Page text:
The telegraph system used a single wire, hung in the air on wooden poles, between each location. This wire was only half of what was need to complete the circuit. The other half was provided by the earth, very much like our AC power systems do today. Ground rods were used to connect the telegraph equipment to the earth. The ground rods shown in the photo on the right are the actual ground rods that were in use at the Willow Bunch Telegraph Office. They were recovered during the excavation for the new basement. All of the rods were installed within a few inches of each other, which indicates they were installed at different times. That is, as a rod became corroded and ineffective and new one was installed (pounded into the ground) to take its place. The longest at the right, was the one that was in use at the time the Willow Bunch Telegraph Office closed on September 1, 1931.
The ground rods mentioned above are the only remaining artifacts from the telegraph system used at the Willow Bunch Telegraph Office. The key, relay, and sounder described and shown below are very similar to what would have been in used at the Willow Bunch Telegraph Office but they are not the originals. These artifacts were acquired elsewhere for a small museum that will eventually be setup at the restored Willow Bunch Telegraph Office.
When the Willow Bunch Telegraph Office opened there was no electrical service like we have today, so the telegraph system had to be powered by batteries. The batteries in use were called Gravity batteries (as known as crow-foot batteries). They were quite different then modern batteries, although their operation was similar in principal. Gravity batteries consisted of a glass jar, a zinc "negative" pole at the top of the jar (the crow-foot looking thing with the wire attached), a copper pole at the bottom of the jar (the fanned out bar with the wire attached), blue vitriol placed around the copper at the bottom of the jar, and water to fill the jar. This arrangement of components and the chemical action between them is what produced the electrical current needed to power the telegraph system.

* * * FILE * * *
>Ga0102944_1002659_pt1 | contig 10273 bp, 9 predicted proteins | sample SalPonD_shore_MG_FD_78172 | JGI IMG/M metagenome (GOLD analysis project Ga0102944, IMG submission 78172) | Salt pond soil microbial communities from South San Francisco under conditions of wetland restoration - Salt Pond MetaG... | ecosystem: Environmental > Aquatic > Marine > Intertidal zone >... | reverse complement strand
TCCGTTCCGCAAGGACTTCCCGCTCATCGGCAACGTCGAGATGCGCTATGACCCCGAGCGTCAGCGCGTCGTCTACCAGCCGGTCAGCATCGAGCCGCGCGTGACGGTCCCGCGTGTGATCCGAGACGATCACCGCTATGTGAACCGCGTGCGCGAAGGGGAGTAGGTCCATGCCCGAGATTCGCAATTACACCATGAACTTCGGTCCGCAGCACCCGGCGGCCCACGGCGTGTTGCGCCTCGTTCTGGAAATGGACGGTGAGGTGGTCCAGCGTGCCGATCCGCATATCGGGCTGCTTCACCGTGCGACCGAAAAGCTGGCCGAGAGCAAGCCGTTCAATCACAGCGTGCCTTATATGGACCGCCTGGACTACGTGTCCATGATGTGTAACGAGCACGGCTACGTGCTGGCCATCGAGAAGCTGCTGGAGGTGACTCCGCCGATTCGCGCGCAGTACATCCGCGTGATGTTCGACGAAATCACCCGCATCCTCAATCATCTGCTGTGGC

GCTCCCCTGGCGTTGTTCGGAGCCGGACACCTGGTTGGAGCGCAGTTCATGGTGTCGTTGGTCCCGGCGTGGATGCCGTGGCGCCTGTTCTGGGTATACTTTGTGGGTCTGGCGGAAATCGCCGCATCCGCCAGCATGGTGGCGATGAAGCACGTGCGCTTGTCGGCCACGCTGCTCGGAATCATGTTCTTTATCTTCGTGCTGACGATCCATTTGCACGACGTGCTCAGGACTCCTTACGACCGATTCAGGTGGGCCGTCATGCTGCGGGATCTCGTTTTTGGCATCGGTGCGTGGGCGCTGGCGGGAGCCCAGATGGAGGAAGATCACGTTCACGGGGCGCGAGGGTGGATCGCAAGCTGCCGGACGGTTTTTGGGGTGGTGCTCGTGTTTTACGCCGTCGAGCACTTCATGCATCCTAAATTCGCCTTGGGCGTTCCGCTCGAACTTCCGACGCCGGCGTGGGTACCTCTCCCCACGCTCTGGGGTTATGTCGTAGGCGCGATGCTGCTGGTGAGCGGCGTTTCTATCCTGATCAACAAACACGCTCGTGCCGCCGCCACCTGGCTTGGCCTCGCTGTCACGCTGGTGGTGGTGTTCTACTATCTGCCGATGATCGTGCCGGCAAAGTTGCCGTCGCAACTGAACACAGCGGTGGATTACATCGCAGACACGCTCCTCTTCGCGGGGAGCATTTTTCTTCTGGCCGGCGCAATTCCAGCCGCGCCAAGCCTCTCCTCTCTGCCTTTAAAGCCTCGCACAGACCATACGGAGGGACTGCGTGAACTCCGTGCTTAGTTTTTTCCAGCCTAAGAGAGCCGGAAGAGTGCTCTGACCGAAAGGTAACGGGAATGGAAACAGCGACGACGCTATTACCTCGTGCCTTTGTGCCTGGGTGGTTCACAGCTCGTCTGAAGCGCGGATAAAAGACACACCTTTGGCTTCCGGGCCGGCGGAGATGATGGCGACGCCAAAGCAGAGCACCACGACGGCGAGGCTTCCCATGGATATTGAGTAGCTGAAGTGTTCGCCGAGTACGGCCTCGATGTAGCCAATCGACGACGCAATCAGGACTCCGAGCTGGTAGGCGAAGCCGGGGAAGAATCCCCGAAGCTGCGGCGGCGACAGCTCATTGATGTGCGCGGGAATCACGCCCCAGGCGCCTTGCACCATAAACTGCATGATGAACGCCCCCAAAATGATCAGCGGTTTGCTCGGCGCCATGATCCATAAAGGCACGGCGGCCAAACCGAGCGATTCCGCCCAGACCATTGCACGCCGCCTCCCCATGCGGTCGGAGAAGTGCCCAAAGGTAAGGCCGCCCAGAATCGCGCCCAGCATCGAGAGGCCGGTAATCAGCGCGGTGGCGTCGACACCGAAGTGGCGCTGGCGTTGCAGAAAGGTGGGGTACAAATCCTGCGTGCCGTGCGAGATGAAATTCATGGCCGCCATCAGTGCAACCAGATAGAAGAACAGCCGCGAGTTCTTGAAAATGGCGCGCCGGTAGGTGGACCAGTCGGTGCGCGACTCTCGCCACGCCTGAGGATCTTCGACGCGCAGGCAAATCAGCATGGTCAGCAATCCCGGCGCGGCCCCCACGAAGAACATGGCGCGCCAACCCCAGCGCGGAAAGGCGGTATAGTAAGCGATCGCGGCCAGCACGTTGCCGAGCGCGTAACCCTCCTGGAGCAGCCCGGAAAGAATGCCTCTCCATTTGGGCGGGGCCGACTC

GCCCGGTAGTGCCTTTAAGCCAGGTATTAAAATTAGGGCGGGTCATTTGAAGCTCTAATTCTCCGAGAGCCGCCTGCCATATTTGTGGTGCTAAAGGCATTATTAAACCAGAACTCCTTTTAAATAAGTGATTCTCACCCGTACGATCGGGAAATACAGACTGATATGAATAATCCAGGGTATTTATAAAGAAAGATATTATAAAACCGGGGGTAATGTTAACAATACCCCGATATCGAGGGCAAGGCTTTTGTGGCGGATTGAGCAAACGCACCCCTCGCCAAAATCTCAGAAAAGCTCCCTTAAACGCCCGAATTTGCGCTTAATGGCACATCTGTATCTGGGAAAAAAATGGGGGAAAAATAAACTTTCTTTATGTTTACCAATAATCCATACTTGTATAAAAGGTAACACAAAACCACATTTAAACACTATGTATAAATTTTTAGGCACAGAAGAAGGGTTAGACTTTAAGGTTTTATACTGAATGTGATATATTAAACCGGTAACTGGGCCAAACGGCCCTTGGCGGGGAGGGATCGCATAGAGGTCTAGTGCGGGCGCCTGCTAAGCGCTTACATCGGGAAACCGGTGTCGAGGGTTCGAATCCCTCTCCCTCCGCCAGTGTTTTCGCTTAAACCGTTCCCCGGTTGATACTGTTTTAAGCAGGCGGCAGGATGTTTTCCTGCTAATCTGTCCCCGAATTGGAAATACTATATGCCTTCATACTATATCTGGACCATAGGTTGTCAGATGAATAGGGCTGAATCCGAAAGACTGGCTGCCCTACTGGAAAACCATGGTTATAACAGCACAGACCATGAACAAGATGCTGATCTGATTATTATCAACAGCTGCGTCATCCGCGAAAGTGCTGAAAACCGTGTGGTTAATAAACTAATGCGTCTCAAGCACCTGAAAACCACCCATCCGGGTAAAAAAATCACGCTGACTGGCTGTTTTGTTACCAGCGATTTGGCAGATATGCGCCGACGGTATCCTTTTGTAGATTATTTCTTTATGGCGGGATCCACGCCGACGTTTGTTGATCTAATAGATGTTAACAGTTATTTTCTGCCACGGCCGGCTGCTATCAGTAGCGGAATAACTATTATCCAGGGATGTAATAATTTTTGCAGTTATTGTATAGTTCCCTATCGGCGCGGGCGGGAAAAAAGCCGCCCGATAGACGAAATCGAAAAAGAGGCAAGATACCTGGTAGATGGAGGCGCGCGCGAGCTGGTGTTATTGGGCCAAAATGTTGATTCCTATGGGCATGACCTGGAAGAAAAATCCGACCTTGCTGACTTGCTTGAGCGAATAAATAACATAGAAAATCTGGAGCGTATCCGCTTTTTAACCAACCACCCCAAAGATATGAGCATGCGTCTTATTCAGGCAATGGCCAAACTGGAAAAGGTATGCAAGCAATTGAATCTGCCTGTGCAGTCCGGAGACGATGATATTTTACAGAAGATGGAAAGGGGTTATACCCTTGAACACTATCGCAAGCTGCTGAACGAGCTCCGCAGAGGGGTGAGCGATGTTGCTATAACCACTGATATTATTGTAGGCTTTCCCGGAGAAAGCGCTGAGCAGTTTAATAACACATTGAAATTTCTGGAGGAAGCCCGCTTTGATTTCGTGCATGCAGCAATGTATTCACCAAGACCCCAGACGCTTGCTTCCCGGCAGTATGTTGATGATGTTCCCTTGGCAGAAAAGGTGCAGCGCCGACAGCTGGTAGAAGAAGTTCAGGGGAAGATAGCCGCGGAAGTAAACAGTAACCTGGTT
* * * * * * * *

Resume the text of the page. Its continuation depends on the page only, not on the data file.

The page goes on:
The telegraph system used two separate batteries. One main battery (attached to the telegraph key) to power the signal sent over the wire between the locations and a local battery to power the sounder.
The telegraph key is what the operator would use to send messages encoded in Morse Code. Depressing the key (large black knob) would close (make) the circuit. Then releasing it would open (break) the circuit. The making and braking of the circuit is what caused the sounders along the line to emit clicking sounds and hence communicate the dots and dashes of Morse Code. The key also had a switch (smaller black knob) which was used to close the circuit when the key is not in use. The switch had to be left closed to make the circuit so others on the line could use the system.
The telegraph relay is used to convert the very low line current to a higher local current needed to drive the sounder.
The Telegraph Sounder produced the clicking sound (dots and dashes) based on the signal received over the line.
That concludes the very brief description of the electro-magnetic telegraph used to provide telegraph service at the Willow Bunch Telegraph Office. If you are interested in learning more about the system please check out some of the Further Reading material below.
At some point in time an attempt will be made setup a desk and telegraph equipment like would have been used by Mark Noel at the Willow Bunch Telegraph Office. When that happens I will update this page accordingly.